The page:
True to the stereotype the rest of Auckland has of our dear white settler cuzzies of Howick, all hell has broken out in that little corner that would be forever England, at being labelled Te Irirangi. That's what the new Super City ward has been christened by the Local Government Commission, and my, are the natives restless.

Not as restless perhaps, as they would have been if the commission had read the Wikipedia entry for the suburb and taken a fancy to the "derogatory" nickname Chowick, which the popular web-based encyclopedia says outsiders use, in recognition of the Asian immigrants who have flocked to the area.

But the name Te Irirangi is quite bad enough for a suburb which thought it was about to cut loose its uneasy ties with brown Manukau City, and retreat back into its oak trees and fencible cottage past.

The locals have already had two "extraordinary" meetings of their combined local boards and paid $3700 for a survey which, surprise surprise, shows that only 5 per cent want Te Irirangi, compared to 58 per cent for Howick and 31 per cent for the jaw-breaking Howick/Pakuranga/Botany.

Conservative would-be Super City councillor Jami-Lee Ross, 24, told a local paper: "It's an appalling name ... it is the name of a chief and a road. It is not appropriate."

He said the poll endorsed his choice of Howick, which was "simple, easy to say, represents our history, and our future."

Now if he'd been referring to Eyjafjallajokull, the Icelandic volcano which has recently brought European aviation to a halt, I might have agreed with his roundabout complaint, that Maori is too hard to pronounce. But Te Irirangi is hardly a tongue twister. Very mellifluous in fact. It also represents local history every bit as much as Howick does.

Tara Te Irirangi was the area's principal chief at the time of European settlement in the early 19th century. He is already recognised in the name Otara, and in the local Te Irirangi Drive. Ngai Tai representatives made submissions for his name to be recognised in the new city set-up and their wish has been granted.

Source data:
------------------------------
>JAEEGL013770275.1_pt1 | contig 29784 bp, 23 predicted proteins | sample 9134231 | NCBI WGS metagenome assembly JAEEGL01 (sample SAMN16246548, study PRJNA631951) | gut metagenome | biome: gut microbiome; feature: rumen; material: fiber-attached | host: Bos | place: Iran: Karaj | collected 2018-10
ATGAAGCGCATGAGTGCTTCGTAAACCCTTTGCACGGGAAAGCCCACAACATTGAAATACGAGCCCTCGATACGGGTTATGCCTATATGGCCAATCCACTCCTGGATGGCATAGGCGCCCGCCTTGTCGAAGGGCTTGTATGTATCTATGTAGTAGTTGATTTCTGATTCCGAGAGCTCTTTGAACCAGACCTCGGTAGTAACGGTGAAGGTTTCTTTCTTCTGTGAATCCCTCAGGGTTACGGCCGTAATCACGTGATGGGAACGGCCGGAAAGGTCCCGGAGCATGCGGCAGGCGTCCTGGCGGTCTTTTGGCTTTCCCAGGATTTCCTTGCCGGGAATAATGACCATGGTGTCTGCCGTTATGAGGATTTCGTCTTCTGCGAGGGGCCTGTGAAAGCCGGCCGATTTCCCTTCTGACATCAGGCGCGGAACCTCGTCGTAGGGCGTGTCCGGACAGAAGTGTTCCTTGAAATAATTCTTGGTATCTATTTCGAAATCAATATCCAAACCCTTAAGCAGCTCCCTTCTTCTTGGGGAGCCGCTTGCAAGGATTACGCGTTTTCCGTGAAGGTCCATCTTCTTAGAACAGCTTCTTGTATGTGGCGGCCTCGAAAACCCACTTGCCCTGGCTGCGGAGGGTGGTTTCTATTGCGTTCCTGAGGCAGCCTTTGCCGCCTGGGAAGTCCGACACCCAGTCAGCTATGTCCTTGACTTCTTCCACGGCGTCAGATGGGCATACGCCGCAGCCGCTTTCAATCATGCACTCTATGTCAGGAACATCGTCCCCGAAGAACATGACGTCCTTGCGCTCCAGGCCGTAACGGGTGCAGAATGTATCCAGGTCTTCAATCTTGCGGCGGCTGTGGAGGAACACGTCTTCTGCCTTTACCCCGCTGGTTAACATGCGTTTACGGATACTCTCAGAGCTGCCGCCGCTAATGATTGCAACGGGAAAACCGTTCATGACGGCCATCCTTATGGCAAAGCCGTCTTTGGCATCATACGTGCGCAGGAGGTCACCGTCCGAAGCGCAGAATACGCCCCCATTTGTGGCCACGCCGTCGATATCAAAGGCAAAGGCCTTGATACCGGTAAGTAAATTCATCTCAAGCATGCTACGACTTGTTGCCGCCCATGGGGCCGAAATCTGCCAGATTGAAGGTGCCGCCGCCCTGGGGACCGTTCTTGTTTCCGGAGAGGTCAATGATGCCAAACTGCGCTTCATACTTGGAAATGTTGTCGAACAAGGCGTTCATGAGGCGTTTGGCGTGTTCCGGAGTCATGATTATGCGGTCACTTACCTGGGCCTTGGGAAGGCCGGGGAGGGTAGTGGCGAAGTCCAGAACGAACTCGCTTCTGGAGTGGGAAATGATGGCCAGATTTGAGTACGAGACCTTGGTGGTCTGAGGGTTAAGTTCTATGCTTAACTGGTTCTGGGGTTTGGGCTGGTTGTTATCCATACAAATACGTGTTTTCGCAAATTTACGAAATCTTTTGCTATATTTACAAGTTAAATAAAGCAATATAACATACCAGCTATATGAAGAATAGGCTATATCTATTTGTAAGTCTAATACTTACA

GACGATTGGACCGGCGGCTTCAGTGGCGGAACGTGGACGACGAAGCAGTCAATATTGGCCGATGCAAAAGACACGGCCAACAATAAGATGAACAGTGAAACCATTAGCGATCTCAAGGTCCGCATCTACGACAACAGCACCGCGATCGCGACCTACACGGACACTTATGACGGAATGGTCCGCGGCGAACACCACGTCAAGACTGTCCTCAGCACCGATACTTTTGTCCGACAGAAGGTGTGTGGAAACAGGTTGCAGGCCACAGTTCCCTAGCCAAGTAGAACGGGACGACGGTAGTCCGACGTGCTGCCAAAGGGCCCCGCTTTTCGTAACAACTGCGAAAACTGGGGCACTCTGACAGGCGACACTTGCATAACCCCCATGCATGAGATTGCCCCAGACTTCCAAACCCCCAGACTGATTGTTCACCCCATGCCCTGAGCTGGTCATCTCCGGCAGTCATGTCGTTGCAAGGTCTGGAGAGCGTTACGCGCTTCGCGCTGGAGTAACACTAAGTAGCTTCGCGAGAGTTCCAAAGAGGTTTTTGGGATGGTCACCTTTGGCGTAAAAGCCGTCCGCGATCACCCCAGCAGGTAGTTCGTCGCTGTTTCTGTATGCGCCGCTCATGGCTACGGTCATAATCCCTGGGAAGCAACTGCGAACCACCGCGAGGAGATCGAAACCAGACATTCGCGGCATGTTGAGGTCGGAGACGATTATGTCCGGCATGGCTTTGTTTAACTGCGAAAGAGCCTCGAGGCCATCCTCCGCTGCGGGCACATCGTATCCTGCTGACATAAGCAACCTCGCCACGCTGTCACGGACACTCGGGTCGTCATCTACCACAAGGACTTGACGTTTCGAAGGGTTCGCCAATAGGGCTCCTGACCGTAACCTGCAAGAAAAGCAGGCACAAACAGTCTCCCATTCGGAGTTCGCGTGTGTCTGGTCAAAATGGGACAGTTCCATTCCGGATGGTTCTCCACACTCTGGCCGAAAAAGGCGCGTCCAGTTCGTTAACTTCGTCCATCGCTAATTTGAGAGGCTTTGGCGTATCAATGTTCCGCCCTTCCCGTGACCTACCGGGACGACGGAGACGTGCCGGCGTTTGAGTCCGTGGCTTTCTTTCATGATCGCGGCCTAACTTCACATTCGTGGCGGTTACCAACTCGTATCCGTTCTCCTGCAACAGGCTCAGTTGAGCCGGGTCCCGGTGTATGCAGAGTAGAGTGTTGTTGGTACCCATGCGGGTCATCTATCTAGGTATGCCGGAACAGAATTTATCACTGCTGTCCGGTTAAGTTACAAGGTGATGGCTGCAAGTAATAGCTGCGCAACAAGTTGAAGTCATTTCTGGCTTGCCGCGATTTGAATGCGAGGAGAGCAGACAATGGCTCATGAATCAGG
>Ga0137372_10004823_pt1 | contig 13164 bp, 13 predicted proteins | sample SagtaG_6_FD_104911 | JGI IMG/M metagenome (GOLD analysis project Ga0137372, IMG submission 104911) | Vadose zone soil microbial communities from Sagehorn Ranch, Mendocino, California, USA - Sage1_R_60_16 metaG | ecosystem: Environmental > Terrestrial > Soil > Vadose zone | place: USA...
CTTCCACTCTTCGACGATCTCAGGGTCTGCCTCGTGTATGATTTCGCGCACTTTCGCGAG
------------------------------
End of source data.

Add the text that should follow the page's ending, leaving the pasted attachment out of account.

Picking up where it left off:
But the local white folk prefer to think that history began only from the day they arrived. Locals like Howick and Pakuranga Times' managing editor Reay Neben who burst forth in her organ declaring herself to be "incensed."

She said: "The name has come from nowhere. It doesn't mean anything to people who have lived here for a long time. We're the historic area of Auckland ... we have lost our identity."

What she is wailing about is losing the identity of people who haven't lived there for very long at all. Certainly not as long as the kinfolk of Mr Irirangi.

Howick Community Board chairman Jim Donald gave an equally white-tinted view of history to Mrs Neben's paper.

"A long time ago Te Irirangi was around this country, and other chiefs have come and gone. The Super City is supposed to be looking to the future."

If he's such a fan of looking to the future, then why the obsession with retaining Howick.

Howick is named after the 3rd Earl Grey, Viscount Howick of Howick Hall, Northumberland, England, who as Secretary for the Colonies was responsible for the Royal New Zealand Fencible Corps immigration scheme which brought the settlers to the lands then occupied by Mr Irirangi and his people in the mid-19th century.

The chief was a friend to the newcomers, learning their language and supporting the new settler government. That's the history.

When Mrs Neben bemoans the loss of identity and a name that has come from nowhere, it reveals the depth of historical ignorance abroad in Howick. It also demonstrates an awful insecurity.

Mr Donald rightly says the Super City is supposed to be looking to the future. But it's about going there together, and we can't do that unless we acknowledge and respect our pasts.

Howick Village will always be Howick Village. The fencible cottages will remain a symbol of white settlement. No one is calling for names like Howick or fencible to be expunged from the record and anyone who dares speak them. to be punished or mocked.

Why then, is it so hard to name a Super City ward after the man who shared his land with those first white settlers?